For me, cell phone service–getting it, keeping it, figuring out how to use it–has been a recurrent theme in my adventures in France. Looking back over the course of the past two years, I see that I’ve written posts on the language of cell phone service, the drole experience of dealing with an over-worked employee at a cheap telecommunications company, and precisely how much shit you’re in if something happens to the credit card that you pay your bill with–and that’s just the stuff that I had the energy to write about.
The thing is: with the amount of time that I spend on the road, my smartphone has become more or less indispensable to the smooth operation of my life, as well as to the maintenance of my sanity. Most of those essential functions come from the apps on my phone. Here are some apps that I’ve found especially useful for travelling. Suggestions welcome! (I’ve been able to put a link to a page where you can get both the iPhone and the Android versions for most of these–if I couldn’t, I put a link to the iPhone version.)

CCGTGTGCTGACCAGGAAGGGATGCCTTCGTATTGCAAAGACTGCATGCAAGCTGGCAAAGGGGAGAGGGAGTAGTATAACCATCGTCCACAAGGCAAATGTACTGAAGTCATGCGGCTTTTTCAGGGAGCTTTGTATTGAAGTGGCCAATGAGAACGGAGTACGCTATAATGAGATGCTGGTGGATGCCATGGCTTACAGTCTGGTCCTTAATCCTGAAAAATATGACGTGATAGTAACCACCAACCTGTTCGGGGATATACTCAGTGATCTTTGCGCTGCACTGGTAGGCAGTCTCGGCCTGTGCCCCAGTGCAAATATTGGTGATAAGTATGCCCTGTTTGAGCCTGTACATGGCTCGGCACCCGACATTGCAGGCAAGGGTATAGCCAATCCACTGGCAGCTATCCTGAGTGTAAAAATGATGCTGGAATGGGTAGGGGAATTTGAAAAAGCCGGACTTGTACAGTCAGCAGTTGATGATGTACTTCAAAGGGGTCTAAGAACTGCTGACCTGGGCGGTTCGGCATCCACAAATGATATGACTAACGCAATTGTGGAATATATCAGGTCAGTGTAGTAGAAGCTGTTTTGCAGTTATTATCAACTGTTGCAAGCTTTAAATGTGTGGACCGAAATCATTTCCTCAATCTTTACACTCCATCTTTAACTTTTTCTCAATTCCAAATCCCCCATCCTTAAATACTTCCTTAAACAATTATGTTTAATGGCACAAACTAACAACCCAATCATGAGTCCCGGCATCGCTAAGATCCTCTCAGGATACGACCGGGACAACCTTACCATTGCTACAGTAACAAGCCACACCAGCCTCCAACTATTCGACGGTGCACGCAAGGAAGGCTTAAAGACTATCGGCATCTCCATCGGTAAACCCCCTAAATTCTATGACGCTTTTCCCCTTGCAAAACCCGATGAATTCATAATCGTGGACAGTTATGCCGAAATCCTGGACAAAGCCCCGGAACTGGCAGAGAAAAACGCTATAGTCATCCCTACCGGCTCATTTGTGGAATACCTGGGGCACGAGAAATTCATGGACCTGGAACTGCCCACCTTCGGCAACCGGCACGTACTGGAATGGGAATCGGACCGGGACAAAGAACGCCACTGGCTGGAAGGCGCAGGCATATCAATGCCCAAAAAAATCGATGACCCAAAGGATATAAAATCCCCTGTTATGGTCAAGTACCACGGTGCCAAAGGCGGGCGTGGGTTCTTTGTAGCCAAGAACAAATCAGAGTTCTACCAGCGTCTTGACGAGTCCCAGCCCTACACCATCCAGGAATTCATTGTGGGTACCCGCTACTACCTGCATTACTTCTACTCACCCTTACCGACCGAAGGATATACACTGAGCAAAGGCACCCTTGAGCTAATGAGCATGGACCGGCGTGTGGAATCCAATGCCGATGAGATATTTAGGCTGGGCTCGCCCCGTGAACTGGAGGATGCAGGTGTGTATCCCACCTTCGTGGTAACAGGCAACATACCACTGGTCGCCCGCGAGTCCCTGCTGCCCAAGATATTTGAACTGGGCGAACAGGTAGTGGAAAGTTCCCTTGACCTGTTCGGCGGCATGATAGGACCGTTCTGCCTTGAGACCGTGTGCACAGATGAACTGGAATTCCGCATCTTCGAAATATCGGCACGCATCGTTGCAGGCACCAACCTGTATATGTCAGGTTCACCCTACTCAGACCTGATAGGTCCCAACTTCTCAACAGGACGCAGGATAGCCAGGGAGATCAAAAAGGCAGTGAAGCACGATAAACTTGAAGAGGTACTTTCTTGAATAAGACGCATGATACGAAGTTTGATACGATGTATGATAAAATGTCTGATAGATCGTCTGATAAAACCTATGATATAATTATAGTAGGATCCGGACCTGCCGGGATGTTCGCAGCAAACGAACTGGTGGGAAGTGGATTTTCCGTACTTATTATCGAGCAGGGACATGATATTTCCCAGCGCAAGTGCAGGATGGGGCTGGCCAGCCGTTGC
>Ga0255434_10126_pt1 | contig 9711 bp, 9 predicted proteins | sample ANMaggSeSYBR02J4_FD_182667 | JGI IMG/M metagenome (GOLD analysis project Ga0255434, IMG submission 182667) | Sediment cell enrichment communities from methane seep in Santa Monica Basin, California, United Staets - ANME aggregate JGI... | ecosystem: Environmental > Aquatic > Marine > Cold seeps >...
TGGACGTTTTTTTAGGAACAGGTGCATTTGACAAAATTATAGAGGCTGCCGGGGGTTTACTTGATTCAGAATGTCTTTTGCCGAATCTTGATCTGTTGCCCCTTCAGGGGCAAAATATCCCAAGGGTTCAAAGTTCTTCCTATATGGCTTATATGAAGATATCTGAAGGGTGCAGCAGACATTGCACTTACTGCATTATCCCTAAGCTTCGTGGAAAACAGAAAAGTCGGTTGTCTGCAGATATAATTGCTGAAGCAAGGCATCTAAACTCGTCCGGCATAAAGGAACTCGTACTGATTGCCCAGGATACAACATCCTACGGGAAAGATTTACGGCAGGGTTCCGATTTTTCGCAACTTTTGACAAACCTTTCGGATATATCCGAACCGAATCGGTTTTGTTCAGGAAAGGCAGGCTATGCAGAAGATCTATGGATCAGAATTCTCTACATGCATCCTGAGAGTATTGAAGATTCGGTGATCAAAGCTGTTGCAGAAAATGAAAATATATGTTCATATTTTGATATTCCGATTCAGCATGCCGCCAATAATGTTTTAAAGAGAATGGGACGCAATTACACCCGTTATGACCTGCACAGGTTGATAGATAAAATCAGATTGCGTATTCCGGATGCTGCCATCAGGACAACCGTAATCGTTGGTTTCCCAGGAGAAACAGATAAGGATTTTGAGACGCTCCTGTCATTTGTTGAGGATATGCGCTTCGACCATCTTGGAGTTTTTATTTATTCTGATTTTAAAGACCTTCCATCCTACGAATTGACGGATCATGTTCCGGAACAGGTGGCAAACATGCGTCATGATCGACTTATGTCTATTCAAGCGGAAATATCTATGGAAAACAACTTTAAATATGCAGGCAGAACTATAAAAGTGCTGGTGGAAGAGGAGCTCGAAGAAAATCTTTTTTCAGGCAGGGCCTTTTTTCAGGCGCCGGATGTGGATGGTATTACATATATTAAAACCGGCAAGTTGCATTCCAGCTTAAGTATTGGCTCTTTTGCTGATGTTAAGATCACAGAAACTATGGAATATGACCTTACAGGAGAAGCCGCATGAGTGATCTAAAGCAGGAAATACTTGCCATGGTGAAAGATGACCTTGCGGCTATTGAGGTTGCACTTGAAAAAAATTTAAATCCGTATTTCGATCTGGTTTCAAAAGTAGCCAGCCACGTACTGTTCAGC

Pocket: this is the most recent thing that I don’t know how I ever lived without. What it does: it saves web pages and other assorted documents so that you can read them off line. If you looked at mine, you’d see long stories that I didn’t have the time to read when I first saw them, but that are great for reading on a plane or on the train ride to work; Wikipedia pages about cities that I’ve been to but didn’t have the energy to buy a guide book for; a bunch of sources for an editorial that I’m writing; and a bunch of Spanish vocabulary related to hand surgery. I use this app several times a day, every day.